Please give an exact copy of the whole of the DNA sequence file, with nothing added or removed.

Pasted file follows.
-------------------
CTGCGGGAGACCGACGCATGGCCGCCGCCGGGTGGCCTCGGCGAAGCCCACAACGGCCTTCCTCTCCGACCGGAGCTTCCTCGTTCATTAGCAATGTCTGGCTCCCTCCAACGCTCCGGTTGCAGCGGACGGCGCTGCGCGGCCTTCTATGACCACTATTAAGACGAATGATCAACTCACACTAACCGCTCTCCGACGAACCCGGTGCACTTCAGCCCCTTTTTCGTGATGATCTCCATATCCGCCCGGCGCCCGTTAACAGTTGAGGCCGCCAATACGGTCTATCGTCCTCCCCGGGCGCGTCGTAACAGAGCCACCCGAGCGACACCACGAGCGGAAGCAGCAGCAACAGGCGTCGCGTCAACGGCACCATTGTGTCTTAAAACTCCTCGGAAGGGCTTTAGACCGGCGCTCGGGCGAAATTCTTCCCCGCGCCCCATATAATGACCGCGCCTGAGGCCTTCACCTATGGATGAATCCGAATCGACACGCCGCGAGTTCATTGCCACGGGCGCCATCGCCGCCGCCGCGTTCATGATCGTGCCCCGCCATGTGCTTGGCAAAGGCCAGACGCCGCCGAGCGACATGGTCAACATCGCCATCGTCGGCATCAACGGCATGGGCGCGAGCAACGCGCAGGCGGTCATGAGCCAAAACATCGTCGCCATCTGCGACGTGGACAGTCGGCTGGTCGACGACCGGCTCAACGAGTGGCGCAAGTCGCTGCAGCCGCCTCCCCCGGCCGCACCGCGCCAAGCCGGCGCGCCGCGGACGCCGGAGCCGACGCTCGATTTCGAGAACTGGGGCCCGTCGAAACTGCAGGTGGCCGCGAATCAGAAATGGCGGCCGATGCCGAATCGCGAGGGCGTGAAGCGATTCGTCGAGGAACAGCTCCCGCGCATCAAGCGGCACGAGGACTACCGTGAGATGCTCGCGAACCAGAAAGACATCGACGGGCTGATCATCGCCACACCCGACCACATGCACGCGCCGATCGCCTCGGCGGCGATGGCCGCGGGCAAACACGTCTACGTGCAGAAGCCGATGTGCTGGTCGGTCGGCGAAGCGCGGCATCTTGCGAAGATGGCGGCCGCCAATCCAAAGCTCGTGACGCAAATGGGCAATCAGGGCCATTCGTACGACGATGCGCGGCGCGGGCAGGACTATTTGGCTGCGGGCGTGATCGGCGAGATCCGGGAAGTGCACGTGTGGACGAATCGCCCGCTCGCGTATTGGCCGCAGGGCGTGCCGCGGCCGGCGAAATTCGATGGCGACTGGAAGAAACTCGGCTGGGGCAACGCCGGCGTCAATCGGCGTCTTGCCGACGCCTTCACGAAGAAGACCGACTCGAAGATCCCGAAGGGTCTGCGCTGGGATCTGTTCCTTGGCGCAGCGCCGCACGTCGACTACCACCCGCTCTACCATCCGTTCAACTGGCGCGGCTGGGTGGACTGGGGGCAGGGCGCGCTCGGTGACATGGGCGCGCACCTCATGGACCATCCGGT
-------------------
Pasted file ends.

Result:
CTGCGGGAGACCGACGCATGGCCGCCGCCGGGTGGCCTCGGCGAAGCCCACAACGGCCTTCCTCTCCGACCGGAGCTTCCTCGTTCATTAGCAATGTCTGGCTCCCTCCAACGCTCCGGTTGCAGCGGACGGCGCTGCGCGGCCTTCTATGACCACTATTAAGACGAATGATCAACTCACACTAACCGCTCTCCGACGAACCCGGTGCACTTCAGCCCCTTTTTCGTGATGATCTCCATATCCGCCCGGCGCCCGTTAACAGTTGAGGCCGCCAATACGGTCTATCGTCCTCCCCGGGCGCGTCGTAACAGAGCCACCCGAGCGACACCACGAGCGGAAGCAGCAGCAACAGGCGTCGCGTCAACGGCACCATTGTGTCTTAAAACTCCTCGGAAGGGCTTTAGACCGGCGCTCGGGCGAAATTCTTCCCCGCGCCCCATATAATGACCGCGCCTGAGGCCTTCACCTATGGATGAATCCGAATCGACACGCCGCGAGTTCATTGCCACGGGCGCCATCGCCGCCGCCGCGTTCATGATCGTGCCCCGCCATGTGCTTGGCAAAGGCCAGACGCCGCCGAGCGACATGGTCAACATCGCCATCGTCGGCATCAACGGCATGGGCGCGAGCAACGCGCAGGCGGTCATGAGCCAAAACATCGTCGCCATCTGCGACGTGGACAGTCGGCTGGTCGACGACCGGCTCAACGAGTGGCGCAAGTCGCTGCAGCCGCCTCCCCCGGCCGCACCGCGCCAAGCCGGCGCGCCGCGGACGCCGGAGCCGACGCTCGATTTCGAGAACTGGGGCCCGTCGAAACTGCAGGTGGCCGCGAATCAGAAATGGCGGCCGATGCCGAATCGCGAGGGCGTGAAGCGATTCGTCGAGGAACAGCTCCCGCGCATCAAGCGGCACGAGGACTACCGTGAGATGCTCGCGAACCAGAAAGACATCGACGGGCTGATCATCGCCACACCCGACCACATGCACGCGCCGATCGCCTCGGCGGCGATGGCCGCGGGCAAACACGTCTACGTGCAGAAGCCGATGTGCTGGTCGGTCGGCGAAGCGCGGCATCTTGCGAAGATGGCGGCCGCCAATCCAAAGCTCGTGACGCAAATGGGCAATCAGGGCCATTCGTACGACGATGCGCGGCGCGGGCAGGACTATTTGGCTGCGGGCGTGATCGGCGAGATCCGGGAAGTGCACGTGTGGACGAATCGCCCGCTCGCGTATTGGCCGCAGGGCGTGCCGCGGCCGGCGAAATTCGATGGCGACTGGAAGAAACTCGGCTGGGGCAACGCCGGCGTCAATCGGCGTCTTGCCGACGCCTTCACGAAGAAGACCGACTCGAAGATCCCGAAGGGTCTGCGCTGGGATCTGTTCCTTGGCGCAGCGCCGCACGTCGACTACCACCCGCTCTACCATCCGTTCAACTGGCGCGGCTGGGTGGACTGGGGGCAGGGCGCGCTCGGTGACATGGGCGCGCACCTCATGGACCATCCGGT